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12-03-2015, 07:12

Expansion into Europe

The period from about 5000 to 3000 bce saw several, relatively simultaneous cultural expansions around the globe. Fishing and ultimately also whaling communities were setting up settlements along the Canadian Pacific coast. The mound-builders in the lower Mississippi River were developing an increasingly complex social organization. In the upper reaches of the Amazon River, potato and manioc were being intensively harvested and were soon to become an integral part of an emergent Peruvian culture. The period also saw the expansion of the Sahara Desert and the cultural separation of Mesopotamia from the sub-Sahara world. Mesopotamia, the Indus, China and toward the end, Egypt, were blossoming into complex village cultures with increasingly dense populations. But the most dramatic change occurred in Europe, where the agro-pastoral foundations that had been set in Mesopotamia were exported by farmer communities, whose impact on the landscape reached all the way to the Orkney Islands, the far northernmost tip of England. The push into Europe was a complex afi'air, but it can be simplified as having three basic routes, which will be important to remember in the following discussion (Figure 10.1).

Figure 10.1: Agro-pastoral expansions. Source: Florence Guiraud

Expansion into Europe





1.  Northward into Germany and into Scandinavia. These were cereal-farmer and miner cultures, which inhabited the Danube and Rhine basins since the late sixth millennium, using slash-and-burn techniques to replace forest with farmland pushing gradually north and west. They are the called Linear Ware or Longhouse culture after its pottery and architectural styles.

2.  Westward along the Mediterranean Sea to Spain and Portugal and then along the Atlantic. Known for the megalithic stone architecture, these cultures were engaged in herding and agriculture supplemented by hunting and fishing. They constructed impressive tombs and were in hostile competition with the remnants of the First Society people as well as with the forest-clearing farmer.

3.  Westward from the Russian steppe. The Kurgan society, which was primarily an animal herding culture, began to push into Europe, influencing societies directly or indirectly there as far west as England.

By the time of the Beaker culture (2400-1800 bce), named after their distinctive pottery, the various cultural vectors had more or less fused, so much so, in fact, that archaeologists cannot decide if the origins of this culture, which reached from Spain and Germany to England, were in Spain or in Eastern Europe. Needless to say, by that time, any aboriginal cultures had all but disappeared.

The first indicated route of expansion had its roots with the Vinca, an extraordinary culture in which aspects of herding, agriculture, salt mining, and metallurgy were all closely intertwined. It was the first such integrated economy in history. To the east, in the steppes, farming was difficult since the soil was hard to till and its aridity made plant growing difficult. But this area was hardly inactive. Its great advantage was, of course, the steppe, which could support cattle, goats, and sheep. The area quickly became a leading stock-breeding zone in the world.1 The management of a herd of cattle requires a fine-tuned mixture of bulls, steers, cows, and calves. At the least, yearly meetings among stock herders was necessary for breeders to make adjustments to their herd. Such yearly meets had been a part of the stock-herder life since the days of Nabta Paya, and are associated with ceremony, celebrations, and drinking, just as much as with haggling over animals. Farmers in Switzerland still today have such meets, bringing their animals from miles away and decorating them with flowers and bells. Metal played a significant role in the economy of the steppes, since the Ural Mountains were a major source of copper. Kargaly was mined already in the fifth millennium bce.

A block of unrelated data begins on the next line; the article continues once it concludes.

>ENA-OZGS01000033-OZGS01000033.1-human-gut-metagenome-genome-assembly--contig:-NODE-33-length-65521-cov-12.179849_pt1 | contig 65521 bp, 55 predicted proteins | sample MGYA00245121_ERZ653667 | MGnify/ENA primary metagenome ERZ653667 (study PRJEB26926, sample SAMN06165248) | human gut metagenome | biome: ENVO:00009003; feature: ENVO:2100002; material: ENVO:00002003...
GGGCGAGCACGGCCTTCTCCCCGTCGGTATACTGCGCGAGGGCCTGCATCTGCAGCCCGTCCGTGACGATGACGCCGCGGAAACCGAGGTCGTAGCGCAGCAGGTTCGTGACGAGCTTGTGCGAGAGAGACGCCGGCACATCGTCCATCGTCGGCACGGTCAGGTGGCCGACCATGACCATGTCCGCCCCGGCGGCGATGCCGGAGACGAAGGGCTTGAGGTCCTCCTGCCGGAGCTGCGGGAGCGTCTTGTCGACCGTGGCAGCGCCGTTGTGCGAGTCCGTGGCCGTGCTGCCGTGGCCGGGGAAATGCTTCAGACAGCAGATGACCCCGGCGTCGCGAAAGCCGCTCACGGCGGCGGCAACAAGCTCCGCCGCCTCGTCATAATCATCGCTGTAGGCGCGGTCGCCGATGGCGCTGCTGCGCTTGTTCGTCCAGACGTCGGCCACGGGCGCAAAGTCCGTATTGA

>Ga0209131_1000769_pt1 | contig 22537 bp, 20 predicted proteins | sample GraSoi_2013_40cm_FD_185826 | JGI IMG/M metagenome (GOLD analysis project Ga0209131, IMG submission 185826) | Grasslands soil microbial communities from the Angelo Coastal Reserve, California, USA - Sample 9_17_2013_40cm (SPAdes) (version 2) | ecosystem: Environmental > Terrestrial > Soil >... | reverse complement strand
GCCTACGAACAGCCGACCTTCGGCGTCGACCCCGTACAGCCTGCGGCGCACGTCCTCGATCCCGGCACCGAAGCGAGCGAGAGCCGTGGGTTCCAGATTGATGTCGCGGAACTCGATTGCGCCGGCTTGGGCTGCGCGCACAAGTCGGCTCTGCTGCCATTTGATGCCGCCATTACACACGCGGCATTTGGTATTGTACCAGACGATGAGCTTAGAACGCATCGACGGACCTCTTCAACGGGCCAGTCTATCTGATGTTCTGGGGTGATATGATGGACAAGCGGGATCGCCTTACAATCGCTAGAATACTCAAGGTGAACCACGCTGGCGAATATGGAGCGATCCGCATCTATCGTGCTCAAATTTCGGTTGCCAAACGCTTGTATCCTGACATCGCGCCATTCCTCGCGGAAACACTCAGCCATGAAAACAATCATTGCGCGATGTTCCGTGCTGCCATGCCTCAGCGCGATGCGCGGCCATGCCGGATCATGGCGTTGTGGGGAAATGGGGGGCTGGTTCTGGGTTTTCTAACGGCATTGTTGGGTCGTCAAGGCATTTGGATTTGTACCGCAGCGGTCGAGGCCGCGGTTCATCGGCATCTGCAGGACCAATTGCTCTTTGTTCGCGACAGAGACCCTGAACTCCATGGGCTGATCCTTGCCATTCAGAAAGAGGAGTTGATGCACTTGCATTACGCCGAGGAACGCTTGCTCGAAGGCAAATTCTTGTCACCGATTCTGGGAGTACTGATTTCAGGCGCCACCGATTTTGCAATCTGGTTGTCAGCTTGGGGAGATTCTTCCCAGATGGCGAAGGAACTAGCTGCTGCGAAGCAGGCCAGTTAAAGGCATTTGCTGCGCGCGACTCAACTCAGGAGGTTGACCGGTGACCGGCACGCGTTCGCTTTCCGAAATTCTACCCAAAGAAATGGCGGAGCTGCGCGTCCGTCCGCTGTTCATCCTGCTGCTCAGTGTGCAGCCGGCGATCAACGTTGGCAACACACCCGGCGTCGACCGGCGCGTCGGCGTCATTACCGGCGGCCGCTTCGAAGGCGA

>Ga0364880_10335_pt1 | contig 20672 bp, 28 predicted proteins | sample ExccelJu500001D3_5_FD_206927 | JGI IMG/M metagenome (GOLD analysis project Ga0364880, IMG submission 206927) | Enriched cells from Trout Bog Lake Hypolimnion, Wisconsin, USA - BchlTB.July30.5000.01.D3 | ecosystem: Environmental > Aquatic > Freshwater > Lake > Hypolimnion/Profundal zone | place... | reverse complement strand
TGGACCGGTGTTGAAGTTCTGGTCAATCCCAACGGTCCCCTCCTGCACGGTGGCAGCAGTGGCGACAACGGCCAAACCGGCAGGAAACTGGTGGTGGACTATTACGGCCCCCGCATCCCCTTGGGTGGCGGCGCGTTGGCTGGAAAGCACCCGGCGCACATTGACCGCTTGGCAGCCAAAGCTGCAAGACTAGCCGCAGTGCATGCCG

The two cultural vectors, one from the Balkans and the other from the Russian steppe, produced several hybrids such as the Lengyel culture (5000-3400 bce) located in the area of modern-day southern Moravia, western Slovakia, western Hungary, parts of southern Poland, and the Rossen culture (4600-4300 bce) that stretched into France. These people as they pushed northwestward entered an environment unlike anything they or their ancestors had previously encountered. It included vast deciduous forests, substantial mountain ranges, new species of wild plants and animals, new soil types, new climatic characteristics, and, of course, the indigenous First Society people. Avoiding the mountains and thick forests, the newcomers spread out in river valleys and along tributaries to the larger rivers, chopping down trees and clearing land for farms and pastures as they went.2 They were following the copper trail, so to speak, that connected the Carpathian Mountains in Romania with the Tatra Mountains in northern Czech Republic and southern Poland, to ore sites in southeastern Germany. Trade up and down the rivers began to flourish. Copper was exchanged for ornaments made of spondylus, a reddish, spiky mollusk that is harvested underwater in the Mediterranean. It was highly valued and fashioned into pendants and necklaces that can be found as far as northern Germany and France in tombs probably of clan leaders.3